With the intention of enhancing tourism, Seychelles has announced eco-friendly projects to capitalise on the nation’s rich natural wealth.
For a small island nation such as Seychelles, conservation projects are not that easy to implement. However, the nation has declared more than 50 percent of its land as protected reserves, no mean feat considering its size and economic limitations. The move, according to the authorities, will preserve the nation’s natural reserves, as well as enhancing tourism that will act as the main revenue earner for the state.
James Michel, president of the Seychelles Republic, has taken a personal interest in preserving the nation’s natural resources and has been a strong advocate for the protection of the environment. He was personally involved in the moves to have over half of the country declared as protected reserves. The president said that his government would work as a custodian of the rich natural resources that the country had received from nature. Seychelles recently named Prof. Rolph Payet as the islands’ minister for the environment, and he is an expert in climate change and the ecological problems faced by small island states.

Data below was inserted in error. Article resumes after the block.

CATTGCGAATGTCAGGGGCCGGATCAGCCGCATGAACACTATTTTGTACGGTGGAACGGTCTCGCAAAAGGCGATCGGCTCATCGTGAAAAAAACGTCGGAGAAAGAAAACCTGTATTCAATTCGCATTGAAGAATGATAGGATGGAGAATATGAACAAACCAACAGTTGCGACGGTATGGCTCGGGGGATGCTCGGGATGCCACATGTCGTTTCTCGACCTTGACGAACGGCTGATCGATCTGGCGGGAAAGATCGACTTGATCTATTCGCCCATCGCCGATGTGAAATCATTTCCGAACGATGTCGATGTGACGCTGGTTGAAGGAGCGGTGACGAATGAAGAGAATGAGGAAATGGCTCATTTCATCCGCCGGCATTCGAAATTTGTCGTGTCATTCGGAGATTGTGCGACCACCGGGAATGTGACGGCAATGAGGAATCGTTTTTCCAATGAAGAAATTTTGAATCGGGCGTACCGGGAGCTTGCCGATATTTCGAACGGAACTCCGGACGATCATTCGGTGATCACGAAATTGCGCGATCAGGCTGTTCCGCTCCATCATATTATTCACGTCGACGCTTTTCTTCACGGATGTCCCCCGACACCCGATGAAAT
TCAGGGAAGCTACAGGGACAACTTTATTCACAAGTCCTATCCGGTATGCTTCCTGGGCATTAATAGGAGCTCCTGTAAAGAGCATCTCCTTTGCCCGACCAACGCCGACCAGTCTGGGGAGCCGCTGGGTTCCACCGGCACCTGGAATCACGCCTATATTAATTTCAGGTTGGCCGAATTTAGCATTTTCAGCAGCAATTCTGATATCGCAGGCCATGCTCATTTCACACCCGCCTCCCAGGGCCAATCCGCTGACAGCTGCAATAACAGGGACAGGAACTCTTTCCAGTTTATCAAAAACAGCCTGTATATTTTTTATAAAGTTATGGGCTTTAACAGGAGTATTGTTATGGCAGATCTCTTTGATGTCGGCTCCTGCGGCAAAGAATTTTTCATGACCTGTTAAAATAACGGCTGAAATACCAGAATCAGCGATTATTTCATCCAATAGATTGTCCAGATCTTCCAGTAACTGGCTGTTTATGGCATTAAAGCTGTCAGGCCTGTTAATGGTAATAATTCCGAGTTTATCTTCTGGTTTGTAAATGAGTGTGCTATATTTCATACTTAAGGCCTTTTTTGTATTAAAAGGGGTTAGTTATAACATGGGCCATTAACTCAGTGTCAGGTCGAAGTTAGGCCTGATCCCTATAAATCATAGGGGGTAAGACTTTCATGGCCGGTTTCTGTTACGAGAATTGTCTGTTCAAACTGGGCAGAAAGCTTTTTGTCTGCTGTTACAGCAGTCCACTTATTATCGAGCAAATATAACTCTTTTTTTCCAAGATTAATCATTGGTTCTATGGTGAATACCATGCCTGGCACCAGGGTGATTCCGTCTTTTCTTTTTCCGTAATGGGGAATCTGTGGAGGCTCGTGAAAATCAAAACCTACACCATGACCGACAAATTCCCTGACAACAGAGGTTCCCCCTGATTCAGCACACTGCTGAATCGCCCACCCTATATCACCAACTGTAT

The Seychelles minister for tourism, Alain St.Ange, said, ‘The Seychelles government wants the islands to not only retain the spectacular natural beauty it has, but wants to also regain grounds of areas we allowed development to gain an upper hand.’ The minister also said that the nation was focussing on sustainable development, and stressed the need to develop infrastructure without harming the environment.
For example, alarmed at the increase in the number of petrol cars on the nation’s La Digue island, the government is encouraging citizens to use battery-operated vehicles by removing all duty on the imports of these vehicles.
Such initiatives, according to the tourism minister, will increase tourism and also improve the experience for tourists who are keen to explore the natural wonders of the islands.